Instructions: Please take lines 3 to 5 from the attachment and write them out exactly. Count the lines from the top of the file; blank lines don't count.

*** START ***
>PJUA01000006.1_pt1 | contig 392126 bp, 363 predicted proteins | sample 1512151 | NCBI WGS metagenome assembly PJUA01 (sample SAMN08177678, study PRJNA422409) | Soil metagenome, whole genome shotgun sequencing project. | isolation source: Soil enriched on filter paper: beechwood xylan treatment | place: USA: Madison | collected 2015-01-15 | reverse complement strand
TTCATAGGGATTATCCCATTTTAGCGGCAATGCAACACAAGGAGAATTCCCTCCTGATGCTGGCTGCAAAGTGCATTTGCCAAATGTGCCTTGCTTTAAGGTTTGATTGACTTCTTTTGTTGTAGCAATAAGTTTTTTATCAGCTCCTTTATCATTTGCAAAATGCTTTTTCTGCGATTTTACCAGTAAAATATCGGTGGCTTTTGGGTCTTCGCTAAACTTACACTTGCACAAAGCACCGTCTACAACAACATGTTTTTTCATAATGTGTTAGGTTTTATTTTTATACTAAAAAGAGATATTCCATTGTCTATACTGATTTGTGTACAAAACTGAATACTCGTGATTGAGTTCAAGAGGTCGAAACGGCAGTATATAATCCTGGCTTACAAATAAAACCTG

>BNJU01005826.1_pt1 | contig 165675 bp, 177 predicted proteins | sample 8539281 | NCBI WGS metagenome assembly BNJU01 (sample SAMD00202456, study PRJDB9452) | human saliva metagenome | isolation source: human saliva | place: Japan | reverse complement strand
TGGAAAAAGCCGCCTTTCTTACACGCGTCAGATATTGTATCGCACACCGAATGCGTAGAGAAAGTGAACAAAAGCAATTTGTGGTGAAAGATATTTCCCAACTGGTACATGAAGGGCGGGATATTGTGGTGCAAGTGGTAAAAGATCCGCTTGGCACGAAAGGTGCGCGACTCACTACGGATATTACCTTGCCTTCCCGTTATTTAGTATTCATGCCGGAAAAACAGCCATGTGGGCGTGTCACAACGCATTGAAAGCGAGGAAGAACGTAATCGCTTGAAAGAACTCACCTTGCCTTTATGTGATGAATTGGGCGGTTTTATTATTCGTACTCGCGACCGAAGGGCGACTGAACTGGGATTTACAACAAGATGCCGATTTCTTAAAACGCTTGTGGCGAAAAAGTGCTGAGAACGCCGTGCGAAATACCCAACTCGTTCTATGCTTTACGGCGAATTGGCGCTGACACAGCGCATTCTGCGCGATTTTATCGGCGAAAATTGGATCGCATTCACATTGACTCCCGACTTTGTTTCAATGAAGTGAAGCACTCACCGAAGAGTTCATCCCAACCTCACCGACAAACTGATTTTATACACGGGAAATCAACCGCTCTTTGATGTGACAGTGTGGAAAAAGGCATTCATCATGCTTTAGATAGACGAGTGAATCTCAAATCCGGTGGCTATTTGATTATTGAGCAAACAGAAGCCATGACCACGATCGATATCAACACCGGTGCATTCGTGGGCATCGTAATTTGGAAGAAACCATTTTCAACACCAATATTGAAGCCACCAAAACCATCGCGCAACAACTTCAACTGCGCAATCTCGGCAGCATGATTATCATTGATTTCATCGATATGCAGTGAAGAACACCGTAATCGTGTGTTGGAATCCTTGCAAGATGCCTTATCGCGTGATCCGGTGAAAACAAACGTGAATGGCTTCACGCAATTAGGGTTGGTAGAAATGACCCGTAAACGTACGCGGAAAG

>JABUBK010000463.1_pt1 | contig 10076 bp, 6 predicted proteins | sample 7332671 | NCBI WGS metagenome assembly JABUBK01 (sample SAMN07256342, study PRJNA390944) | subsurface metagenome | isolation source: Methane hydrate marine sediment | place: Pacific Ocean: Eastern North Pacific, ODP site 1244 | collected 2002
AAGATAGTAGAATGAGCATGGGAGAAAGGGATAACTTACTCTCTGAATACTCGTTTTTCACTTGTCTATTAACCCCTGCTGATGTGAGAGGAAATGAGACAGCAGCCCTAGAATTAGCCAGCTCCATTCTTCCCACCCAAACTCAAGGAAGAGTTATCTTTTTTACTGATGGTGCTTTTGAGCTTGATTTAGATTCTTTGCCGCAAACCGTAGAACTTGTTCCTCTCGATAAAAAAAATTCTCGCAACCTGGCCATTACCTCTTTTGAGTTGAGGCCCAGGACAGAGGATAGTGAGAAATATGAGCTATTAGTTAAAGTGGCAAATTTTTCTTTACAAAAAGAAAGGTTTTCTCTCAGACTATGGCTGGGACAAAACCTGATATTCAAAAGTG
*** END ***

>BNJU01005826.1_pt1 | contig 165675 bp, 177 predicted proteins | sample 8539281 | NCBI WGS metagenome assembly BNJU01 (sample SAMD00202456, study PRJDB9452) | human saliva metagenome | isolation source: human saliva | place: Japan | reverse complement strand
TGGAAAAAGCCGCCTTTCTTACACGCGTCAGATATTGTATCGCACACCGAATGCGTAGAGAAAGTGAACAAAAGCAATTTGTGGTGAAAGATATTTCCCAACTGGTACATGAAGGGCGGGATATTGTGGTGCAAGTGGTAAAAGATCCGCTTGGCACGAAAGGTGCGCGACTCACTACGGATATTACCTTGCCTTCCCGTTATTTAGTATTCATGCCGGAAAAACAGCCATGTGGGCGTGTCACAACGCATTGAAAGCGAGGAAGAACGTAATCGCTTGAAAGAACTCACCTTGCCTTTATGTGATGAATTGGGCGGTTTTATTATTCGTACTCGCGACCGAAGGGCGACTGAACTGGGATTTACAACAAGATGCCGATTTCTTAAAACGCTTGTGGCGAAAAAGTGCTGAGAACGCCGTGCGAAATACCCAACTCGTTCTATGCTTTACGGCGAATTGGCGCTGACACAGCGCATTCTGCGCGATTTTATCGGCGAAAATTGGATCGCATTCACATTGACTCCCGACTTTGTTTCAATGAAGTGAAGCACTCACCGAAGAGTTCATCCCAACCTCACCGACAAACTGATTTTATACACGGGAAATCAACCGCTCTTTGATGTGACAGTGTGGAAAAAGGCATTCATCATGCTTTAGATAGACGAGTGAATCTCAAATCCGGTGGCTATTTGATTATTGAGCAAACAGAAGCCATGACCACGATCGATATCAACACCGGTGCATTCGTGGGCATCGTAATTTGGAAGAAACCATTTTCAACACCAATATTGAAGCCACCAAAACCATCGCGCAACAACTTCAACTGCGCAATCTCGGCAGCATGATTATCATTGATTTCATCGATATGCAGTGAAGAACACCGTAATCGTGTGTTGGAATCCTTGCAAGATGCCTTATCGCGTGATCCGGTGAAAACAAACGTGAATGGCTTCACGCAATTAGGGTTGGTAGAAATGACCCGTAAACGTACGCGGAAAG

>JABUBK010000463.1_pt1 | contig 10076 bp, 6 predicted proteins | sample 7332671 | NCBI WGS metagenome assembly JABUBK01 (sample SAMN07256342, study PRJNA390944) | subsurface metagenome | isolation source: Methane hydrate marine sediment | place: Pacific Ocean: Eastern North Pacific, ODP site 1244 | collected 2002